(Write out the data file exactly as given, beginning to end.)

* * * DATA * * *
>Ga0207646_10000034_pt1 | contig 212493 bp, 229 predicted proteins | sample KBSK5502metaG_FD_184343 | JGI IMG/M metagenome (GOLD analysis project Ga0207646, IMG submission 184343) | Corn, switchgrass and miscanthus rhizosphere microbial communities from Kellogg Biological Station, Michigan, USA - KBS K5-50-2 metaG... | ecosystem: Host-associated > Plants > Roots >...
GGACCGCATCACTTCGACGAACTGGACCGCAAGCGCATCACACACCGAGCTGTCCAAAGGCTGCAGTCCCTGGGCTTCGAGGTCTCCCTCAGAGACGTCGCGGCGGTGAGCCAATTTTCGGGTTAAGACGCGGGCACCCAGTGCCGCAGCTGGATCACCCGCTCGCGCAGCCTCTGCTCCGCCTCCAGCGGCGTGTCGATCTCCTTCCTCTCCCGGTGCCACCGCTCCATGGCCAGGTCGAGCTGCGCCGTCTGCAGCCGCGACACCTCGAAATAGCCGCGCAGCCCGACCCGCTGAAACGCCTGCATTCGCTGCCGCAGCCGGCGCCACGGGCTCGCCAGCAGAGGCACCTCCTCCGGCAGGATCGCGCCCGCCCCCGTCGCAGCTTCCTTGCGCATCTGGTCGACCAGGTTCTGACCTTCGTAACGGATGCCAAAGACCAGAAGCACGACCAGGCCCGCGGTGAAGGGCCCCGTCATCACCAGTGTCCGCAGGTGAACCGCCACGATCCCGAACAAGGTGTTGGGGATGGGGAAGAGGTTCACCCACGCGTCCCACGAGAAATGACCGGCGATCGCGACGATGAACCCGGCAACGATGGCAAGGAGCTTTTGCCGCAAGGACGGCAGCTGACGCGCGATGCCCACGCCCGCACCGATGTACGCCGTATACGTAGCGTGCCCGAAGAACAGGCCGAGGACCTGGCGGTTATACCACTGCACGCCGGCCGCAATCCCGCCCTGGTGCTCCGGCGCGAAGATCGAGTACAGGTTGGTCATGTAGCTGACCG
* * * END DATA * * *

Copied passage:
>Ga0207646_10000034_pt1 | contig 212493 bp, 229 predicted proteins | sample KBSK5502metaG_FD_184343 | JGI IMG/M metagenome (GOLD analysis project Ga0207646, IMG submission 184343) | Corn, switchgrass and miscanthus rhizosphere microbial communities from Kellogg Biological Station, Michigan, USA - KBS K5-50-2 metaG... | ecosystem: Host-associated > Plants > Roots >...
GGACCGCATCACTTCGACGAACTGGACCGCAAGCGCATCACACACCGAGCTGTCCAAAGGCTGCAGTCCCTGGGCTTCGAGGTCTCCCTCAGAGACGTCGCGGCGGTGAGCCAATTTTCGGGTTAAGACGCGGGCACCCAGTGCCGCAGCTGGATCACCCGCTCGCGCAGCCTCTGCTCCGCCTCCAGCGGCGTGTCGATCTCCTTCCTCTCCCGGTGCCACCGCTCCATGGCCAGGTCGAGCTGCGCCGTCTGCAGCCGCGACACCTCGAAATAGCCGCGCAGCCCGACCCGCTGAAACGCCTGCATTCGCTGCCGCAGCCGGCGCCACGGGCTCGCCAGCAGAGGCACCTCCTCCGGCAGGATCGCGCCCGCCCCCGTCGCAGCTTCCTTGCGCATCTGGTCGACCAGGTTCTGACCTTCGTAACGGATGCCAAAGACCAGAAGCACGACCAGGCCCGCGGTGAAGGGCCCCGTCATCACCAGTGTCCGCAGGTGAACCGCCACGATCCCGAACAAGGTGTTGGGGATGGGGAAGAGGTTCACCCACGCGTCCCACGAGAAATGACCGGCGATCGCGACGATGAACCCGGCAACGATGGCAAGGAGCTTTTGCCGCAAGGACGGCAGCTGACGCGCGATGCCCACGCCCGCACCGATGTACGCCGTATACGTAGCGTGCCCGAAGAACAGGCCGAGGACCTGGCGGTTATACCACTGCACGCCGGCCGCAATCCCGCCCTGGTGCTCCGGCGCGAAGATCGAGTACAGGTTGGTCATGTAGCTGACCG